The improvement of inter-linkages between different means of transport is
seen as vital in making journeys using combinations of modes more
attractive. In turn, this is expected to reduce environmental damage and
delays due to road traffic congestion. However, there is insufficient
understanding of the determinants of mode and route choice and how these
can be influenced by policy actions. Modelling is one way of investigating
the options at limited cost.
The objectives of STEMM were to:
- develop models of intermodal transport;
- identify barriers to intermodality and appropriate policy actions;
- examine the effects of these policies through modelled case studies.
Computer models have been developed for passenger and freight transport to simulate mode and route choice for European networks and specific major corridors. These models have been calibrated for selected countries and routes. In addition, a modelling tool has been devised for assessing the political and social acceptance of transport measures.
Case study results indicated the following:
- Charging road and air passenger transport with emissions-dependent costs provokes stronger changes in modal split than infrastructure investment, and leads to the development of lower-emission vehicles and aeroplanes.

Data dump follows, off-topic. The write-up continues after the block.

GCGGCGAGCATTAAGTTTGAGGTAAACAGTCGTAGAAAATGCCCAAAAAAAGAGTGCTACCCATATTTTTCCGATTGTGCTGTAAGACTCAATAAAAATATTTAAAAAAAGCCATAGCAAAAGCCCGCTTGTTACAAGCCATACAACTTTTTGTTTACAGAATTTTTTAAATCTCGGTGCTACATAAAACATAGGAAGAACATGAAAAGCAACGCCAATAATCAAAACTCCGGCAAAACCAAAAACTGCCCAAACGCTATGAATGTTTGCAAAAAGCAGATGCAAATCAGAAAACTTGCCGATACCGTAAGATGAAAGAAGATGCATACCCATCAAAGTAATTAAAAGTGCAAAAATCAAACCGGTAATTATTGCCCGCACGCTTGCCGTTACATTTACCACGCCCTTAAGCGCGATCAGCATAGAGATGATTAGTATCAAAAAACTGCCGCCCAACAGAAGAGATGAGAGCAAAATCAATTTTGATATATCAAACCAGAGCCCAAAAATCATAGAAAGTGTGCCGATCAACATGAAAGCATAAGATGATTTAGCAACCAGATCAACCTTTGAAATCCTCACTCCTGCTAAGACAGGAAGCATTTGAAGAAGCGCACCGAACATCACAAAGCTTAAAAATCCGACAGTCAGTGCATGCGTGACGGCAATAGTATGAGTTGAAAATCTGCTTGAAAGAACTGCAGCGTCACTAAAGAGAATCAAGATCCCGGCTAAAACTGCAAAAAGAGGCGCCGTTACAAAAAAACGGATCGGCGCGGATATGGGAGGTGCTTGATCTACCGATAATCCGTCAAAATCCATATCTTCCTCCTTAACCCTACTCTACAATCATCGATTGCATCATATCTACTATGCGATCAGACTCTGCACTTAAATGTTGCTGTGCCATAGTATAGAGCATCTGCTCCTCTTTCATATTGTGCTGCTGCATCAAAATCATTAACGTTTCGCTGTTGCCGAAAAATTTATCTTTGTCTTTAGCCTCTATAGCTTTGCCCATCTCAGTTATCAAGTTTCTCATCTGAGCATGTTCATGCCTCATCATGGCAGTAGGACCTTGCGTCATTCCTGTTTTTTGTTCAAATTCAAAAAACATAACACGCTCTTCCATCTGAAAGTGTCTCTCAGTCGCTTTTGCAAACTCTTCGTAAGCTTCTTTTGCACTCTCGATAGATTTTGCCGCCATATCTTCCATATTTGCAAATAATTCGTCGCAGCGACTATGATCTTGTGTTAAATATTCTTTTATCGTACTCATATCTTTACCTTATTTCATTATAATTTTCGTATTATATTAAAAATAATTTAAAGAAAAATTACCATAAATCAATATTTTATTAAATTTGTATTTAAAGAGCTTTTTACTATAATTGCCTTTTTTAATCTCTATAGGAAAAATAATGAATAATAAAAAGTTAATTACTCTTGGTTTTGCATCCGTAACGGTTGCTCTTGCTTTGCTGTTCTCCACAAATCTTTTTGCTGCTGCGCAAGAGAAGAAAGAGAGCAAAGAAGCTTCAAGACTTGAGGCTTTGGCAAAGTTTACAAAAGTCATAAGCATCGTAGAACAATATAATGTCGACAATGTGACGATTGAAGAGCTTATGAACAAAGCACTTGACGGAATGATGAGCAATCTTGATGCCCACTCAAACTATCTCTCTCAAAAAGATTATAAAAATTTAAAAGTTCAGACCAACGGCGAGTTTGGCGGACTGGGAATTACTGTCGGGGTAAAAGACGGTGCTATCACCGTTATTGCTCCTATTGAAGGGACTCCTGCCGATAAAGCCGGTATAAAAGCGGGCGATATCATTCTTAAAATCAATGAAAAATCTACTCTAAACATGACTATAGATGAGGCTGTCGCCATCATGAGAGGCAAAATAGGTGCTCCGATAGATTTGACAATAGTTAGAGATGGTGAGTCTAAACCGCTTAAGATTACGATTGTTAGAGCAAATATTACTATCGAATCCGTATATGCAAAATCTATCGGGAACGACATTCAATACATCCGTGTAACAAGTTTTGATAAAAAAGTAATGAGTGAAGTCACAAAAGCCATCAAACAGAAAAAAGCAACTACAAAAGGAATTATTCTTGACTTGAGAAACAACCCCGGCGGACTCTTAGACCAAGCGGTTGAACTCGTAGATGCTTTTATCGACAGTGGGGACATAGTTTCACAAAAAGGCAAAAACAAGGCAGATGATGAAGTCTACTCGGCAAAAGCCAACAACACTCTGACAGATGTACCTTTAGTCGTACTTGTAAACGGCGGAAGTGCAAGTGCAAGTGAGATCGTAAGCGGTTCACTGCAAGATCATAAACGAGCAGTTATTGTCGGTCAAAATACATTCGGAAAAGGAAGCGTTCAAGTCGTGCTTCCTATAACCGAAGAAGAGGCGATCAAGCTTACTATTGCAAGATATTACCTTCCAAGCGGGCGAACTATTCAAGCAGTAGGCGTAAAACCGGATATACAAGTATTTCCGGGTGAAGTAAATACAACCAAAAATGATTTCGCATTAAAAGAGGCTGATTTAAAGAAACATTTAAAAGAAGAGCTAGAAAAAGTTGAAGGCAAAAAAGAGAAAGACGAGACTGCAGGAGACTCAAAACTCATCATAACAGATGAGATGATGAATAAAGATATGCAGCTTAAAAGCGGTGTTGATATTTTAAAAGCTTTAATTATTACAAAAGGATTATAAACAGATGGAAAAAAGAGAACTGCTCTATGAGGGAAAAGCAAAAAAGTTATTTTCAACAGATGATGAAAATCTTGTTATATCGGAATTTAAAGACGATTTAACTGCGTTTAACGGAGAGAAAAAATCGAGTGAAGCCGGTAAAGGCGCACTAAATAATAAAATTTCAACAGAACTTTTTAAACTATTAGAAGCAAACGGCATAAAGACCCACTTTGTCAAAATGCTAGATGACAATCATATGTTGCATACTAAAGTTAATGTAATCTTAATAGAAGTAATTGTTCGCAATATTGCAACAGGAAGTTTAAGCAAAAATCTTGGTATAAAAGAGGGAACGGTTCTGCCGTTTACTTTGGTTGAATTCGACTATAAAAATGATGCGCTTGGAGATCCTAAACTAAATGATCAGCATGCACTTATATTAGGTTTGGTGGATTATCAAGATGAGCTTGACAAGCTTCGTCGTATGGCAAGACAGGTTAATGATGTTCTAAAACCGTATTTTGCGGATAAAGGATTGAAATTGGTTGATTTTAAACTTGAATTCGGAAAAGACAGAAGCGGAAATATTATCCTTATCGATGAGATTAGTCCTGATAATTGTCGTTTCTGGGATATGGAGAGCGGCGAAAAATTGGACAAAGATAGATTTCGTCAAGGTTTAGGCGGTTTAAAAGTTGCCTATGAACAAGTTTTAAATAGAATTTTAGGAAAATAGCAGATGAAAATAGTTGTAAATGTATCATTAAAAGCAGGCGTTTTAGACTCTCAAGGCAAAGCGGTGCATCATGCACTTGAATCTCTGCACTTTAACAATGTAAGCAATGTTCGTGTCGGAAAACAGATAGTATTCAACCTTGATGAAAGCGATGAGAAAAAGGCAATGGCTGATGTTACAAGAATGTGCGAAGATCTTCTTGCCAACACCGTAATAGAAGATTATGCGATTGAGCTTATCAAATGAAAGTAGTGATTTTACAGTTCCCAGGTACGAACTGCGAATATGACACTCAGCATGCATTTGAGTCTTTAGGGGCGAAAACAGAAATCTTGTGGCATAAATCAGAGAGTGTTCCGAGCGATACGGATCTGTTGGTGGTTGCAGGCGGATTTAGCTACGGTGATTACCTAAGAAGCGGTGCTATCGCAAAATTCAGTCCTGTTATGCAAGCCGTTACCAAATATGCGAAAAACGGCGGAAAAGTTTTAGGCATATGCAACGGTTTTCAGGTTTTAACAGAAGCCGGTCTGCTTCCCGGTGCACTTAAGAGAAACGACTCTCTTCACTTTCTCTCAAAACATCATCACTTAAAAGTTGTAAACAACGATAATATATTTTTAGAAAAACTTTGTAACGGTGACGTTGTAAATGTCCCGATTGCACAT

- New connections from Scandinavia to continental Europe may increase car trips, but passenger train trips would increase even more.
- For cross-Channel freight traffic, any move towards greater use of combined transport and rail must take positive measures towards rail - purely restrictive policies towards road transport would have little effect.
- For trans-Alpine freight traffic, the share of intermodal transport can be increased substantially (e.g. from less than 15% to more than 50% in 2010), particularly by a strong pro-rail strategy.
Surveys of operators indicated that the highest barriers to intermodality are associated with organisational/institutional problems and inappropriate price signals. High investment costs can be a problem, and improved information systems are needed. Technical barriers (e.g. standardisation) are less significant, but 'hardware' deficiencies are apparent in Nordic countries.
A set of policy actions to improve passenger intermodality have been identified:
- internalisation of external costs through pricing measures;
- harmonisation of fiscal conditions for transport across Europe;
- stimulating investment in the infrastructure of modal interchanges;
- improving information systems, especially on the overall transport chain;
- encouraging transport operators to supply services based on chains (e.g. by forming partnerships to co-ordinate flows) - by making sure that enough incentives arise in the market place.
In the freight sector, policy conclusions were:
- Rail deregulation and the introduction of freight-ways could be crucial in increasing intermodality for trans-Alpine traffic. Important complementary measures would be the extension of the rail network and a mileage tax to internalise the external costs of road freight. Any strategy needs to be co-ordinated between the Alpine countries to avoid undesirable detour traffic.
- Rail deregulation, rail access subsidies, terminal subsidies and improved logistics can all contribute to increasing the use of rail from Scandinavia.